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Coronavirus In Seattle
caption: 6:09 AM, March 16, 2020. Bellevue, WA hospital nurse Kathy Leong gets ready for work. The hospital where she works is just a few miles from the Kirkland nursing home that was the epicenter of Washington State's Covid-19 initial outbreak.
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6:09 AM, March 16, 2020. Bellevue, WA hospital nurse Kathy Leong gets ready for work. The hospital where she works is just a few miles from the Kirkland nursing home that was the epicenter of Washington State's Covid-19 initial outbreak.
Credit: KUOW PHOTO/Kristin Leong

My 71-year-old mom is a nurse on the front lines of COVID-19. I’m worried. She’s not.

I asked her if she feels scared going to work since the coronavirus outbreak. She said if nurses are afraid, they won't be able to do their jobs.

My mom has been a hospital nurse for 49 years. Her name is Kathy Leong. She’s a full-time medical-surgical nurse at a hospital in Bellevue, just east of Seattle. She’s only a few miles from the Kirkland nursing home that has been the epicenter of the COVID-19 initial outbreak in the United States.

Because of my mom’s age, her manager has exempted her (as well as immunocompromised and pregnant nurses on their unit) from caring for COVID-19-positive patients directly. But those patients are on my mom’s unit. And even if she’s not directly in contact with infected patients, she and the other exempt nurses are working closely with the nurses who are treating them, being even more attentive than usual as they support their overworked colleagues.

Overloaded nurses and changing rules leads to tension

For the nurses who are caring for patients with coronavirus, their workloads and risks have significantly increased. There’s tension on the unit between the nurses that wasn’t there before. The stress is palpable.

Almost every day the nurses on my mom’s unit report to work, the expectations have changed. New protective protocols are added or removed. Guidelines are shifted as the hospital learns more about this virus, or because of a recommendation or order from the governor or CDC. Patients are admitted in waves, their conditions and needs varying widely.

Just the other day, nurses on my mom’s unit were covered from head to shoulders with a yellow tent-like contraption. Scents were blown into the tents while the nurses donned N95 face masks. The hospital was fitting the nurses to the new masks, making sure they couldn't smell or taste the scents blown into the tents. Life is not business as usual for nurses during this pandemic.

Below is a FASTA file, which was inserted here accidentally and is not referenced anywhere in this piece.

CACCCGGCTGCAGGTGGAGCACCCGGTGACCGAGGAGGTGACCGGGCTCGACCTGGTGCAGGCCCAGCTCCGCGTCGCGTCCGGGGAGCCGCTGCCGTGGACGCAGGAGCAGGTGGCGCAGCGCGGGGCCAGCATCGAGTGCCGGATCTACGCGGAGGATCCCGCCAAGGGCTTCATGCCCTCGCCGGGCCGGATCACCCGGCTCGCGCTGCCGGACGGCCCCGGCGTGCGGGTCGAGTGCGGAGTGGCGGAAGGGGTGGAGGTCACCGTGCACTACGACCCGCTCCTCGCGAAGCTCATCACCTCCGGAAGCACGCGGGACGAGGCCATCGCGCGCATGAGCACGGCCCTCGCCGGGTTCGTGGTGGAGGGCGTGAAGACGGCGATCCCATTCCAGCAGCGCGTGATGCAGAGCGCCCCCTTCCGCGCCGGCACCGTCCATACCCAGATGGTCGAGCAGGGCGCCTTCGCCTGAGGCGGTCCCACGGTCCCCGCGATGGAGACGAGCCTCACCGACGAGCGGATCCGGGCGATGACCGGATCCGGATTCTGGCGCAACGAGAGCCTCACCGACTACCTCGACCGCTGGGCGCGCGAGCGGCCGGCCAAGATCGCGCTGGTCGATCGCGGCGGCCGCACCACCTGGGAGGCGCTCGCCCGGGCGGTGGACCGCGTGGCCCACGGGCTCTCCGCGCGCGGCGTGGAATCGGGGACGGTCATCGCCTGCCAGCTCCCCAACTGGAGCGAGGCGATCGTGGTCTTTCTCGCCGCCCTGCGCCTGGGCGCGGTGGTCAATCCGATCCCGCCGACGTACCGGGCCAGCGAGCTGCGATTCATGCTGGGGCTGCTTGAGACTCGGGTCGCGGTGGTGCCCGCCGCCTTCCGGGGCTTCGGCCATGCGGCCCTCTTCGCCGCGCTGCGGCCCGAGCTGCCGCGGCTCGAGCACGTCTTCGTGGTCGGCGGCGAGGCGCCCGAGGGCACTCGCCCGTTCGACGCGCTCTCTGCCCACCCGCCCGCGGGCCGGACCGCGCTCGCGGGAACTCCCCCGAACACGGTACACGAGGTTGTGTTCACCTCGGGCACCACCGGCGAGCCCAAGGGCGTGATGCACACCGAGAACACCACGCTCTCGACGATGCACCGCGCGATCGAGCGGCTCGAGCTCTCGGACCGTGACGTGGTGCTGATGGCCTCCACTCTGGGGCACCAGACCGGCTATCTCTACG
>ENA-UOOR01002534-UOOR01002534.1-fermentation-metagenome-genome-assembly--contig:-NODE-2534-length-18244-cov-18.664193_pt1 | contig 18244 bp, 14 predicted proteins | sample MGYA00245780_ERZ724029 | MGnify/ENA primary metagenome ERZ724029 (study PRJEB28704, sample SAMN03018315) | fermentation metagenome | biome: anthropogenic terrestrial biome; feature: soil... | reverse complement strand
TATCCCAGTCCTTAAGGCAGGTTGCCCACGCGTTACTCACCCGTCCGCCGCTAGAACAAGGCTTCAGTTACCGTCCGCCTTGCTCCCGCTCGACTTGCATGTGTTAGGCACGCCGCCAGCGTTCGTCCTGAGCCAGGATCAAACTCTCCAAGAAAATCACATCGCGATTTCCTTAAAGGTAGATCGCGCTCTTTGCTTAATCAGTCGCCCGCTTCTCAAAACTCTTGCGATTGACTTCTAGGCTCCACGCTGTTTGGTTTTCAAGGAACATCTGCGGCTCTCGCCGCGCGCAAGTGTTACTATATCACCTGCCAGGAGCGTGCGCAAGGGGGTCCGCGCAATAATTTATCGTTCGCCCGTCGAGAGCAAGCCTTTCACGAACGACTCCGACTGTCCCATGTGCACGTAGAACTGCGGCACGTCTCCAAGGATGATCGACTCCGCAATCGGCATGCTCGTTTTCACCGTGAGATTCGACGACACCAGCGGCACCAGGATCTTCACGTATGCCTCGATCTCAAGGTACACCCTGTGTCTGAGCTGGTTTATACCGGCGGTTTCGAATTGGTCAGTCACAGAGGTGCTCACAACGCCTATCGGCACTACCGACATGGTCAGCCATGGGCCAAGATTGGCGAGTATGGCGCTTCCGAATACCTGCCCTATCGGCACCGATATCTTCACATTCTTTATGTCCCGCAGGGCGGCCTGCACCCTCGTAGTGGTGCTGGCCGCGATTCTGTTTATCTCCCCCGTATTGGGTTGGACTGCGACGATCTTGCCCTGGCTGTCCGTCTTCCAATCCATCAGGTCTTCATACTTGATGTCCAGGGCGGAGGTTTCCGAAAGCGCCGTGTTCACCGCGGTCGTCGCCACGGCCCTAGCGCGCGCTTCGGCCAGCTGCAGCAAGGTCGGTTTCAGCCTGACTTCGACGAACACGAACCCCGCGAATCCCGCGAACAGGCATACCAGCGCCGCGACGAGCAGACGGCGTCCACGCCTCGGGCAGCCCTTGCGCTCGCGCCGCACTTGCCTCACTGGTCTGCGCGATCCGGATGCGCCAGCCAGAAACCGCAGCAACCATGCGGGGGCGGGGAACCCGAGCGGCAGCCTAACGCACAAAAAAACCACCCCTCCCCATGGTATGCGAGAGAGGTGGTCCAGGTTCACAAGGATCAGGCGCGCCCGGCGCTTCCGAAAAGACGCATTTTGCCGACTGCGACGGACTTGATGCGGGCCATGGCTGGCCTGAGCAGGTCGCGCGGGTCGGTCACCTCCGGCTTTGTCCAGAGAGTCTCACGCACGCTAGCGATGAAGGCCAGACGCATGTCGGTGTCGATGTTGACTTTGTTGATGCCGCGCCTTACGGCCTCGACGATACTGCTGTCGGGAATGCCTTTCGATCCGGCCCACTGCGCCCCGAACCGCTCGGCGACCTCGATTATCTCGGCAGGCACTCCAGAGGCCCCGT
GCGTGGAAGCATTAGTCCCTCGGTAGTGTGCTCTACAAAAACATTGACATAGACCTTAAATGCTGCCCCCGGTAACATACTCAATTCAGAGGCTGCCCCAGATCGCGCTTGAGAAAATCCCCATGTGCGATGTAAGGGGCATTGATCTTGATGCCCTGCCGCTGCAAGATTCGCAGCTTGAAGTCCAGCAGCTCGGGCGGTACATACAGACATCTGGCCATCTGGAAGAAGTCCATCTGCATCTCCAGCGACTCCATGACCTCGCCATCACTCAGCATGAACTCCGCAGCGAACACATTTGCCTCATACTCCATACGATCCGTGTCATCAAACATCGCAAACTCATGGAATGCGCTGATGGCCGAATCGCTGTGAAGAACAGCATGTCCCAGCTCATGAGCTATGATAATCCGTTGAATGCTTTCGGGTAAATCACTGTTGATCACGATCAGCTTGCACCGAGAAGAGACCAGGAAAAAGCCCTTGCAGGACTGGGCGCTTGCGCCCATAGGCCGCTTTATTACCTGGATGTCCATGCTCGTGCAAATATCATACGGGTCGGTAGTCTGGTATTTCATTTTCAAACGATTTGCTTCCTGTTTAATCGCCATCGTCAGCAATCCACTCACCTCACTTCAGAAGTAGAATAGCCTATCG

For my mom though, she says this is all just part of the job. When I asked her if she’s felt any regret about becoming a nurse since the coronavirus has broken out, she said no. Actually, she said, “Oh heavens, no. No no no no no no no.”

Nursing has changed a lot over the last 50 years

My mom has wanted to be a nurse since she was five-years-old. Although nursing has changed a lot over the past five decades, she still loves it.

As a new nurse in the 1970’s, she said some patients would come in for a few weeks because their doctors had told them “they just needed a rest.” They’d bring books and flowers and settle in for a rejuvenating break. Were those patients annoying? Absolutely. But they weren’t uncommon.

These days, patients in hospitals are in serious condition. Fearful of spreading the virus and facing inadequate numbers of healthcare providers to treat the exponentially growing number of coronavirus patients, hospitals across the country are delaying elective surgeries and urging people to stay away except for emergencies. Masks and beds are in short supply. At my mom’s hospital, they’ve begun talking about reinforcing cloth masks with surgical drape sheets.

caption: 6:27 AM, March 16, 2020. Bellevue, WA nurse Kathy Leong heads out the door to go work during the COVID-19 pandemic.
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6:27 AM, March 16, 2020. Bellevue, WA nurse Kathy Leong heads out the door to go work during the COVID-19 pandemic.
Credit: KUOW PHOTO/Kristin Leong

Patients and human connections lost in this pandemic

Even though space is scarce, my mom says some nursing homes won’t allow their residents to return even after they’ve recovered from COVID-19. The last she heard, those patients are required to test negative for the virus twice before being able to return home. That takes extra time, money, and more tests, which are also in short supply in Washington state, where coronavirus has been confirmed to have infected 2,221 people and killed 110 as of the writing of this story.

Meanwhile, others who are ill but not infected with coronavirus, are being seemingly sidelined in the chaos of this pandemic. Last week, one of my mom’s patients lost his battle with cancer. My mom’s a tough lady. When she talks about her work, she’s matter-of-fact, all business. But as she told me about this patient, she became uncharacteristically wistful. Quietly, she said his death seemed secondary.

“You can’t go up and hug a patient or hug a family if they’re grieving,” she told me sadly, referencing the hospital’s effort to enact the six feet social distancing recommendation.

“I don’t like it,” she concluded. “But we do it. We do what we have to do.”

To listen to my 3.5 minute story featuring my mom reflecting on 49 years of nursing and what it’s like to be a caregiver who can’t give hugs during this pandemic, click the play arrow in the upper right corner.

If you believe you have been exposed to COVID-19, or are a healthcare provider with questions about COVID-19, contact King County's novel coronavirus call center at 206-477-3977 between 8 a.m. and 7 p.m. People can also call the Washington State Novel Coronavirus Call Center at 800-525-0127.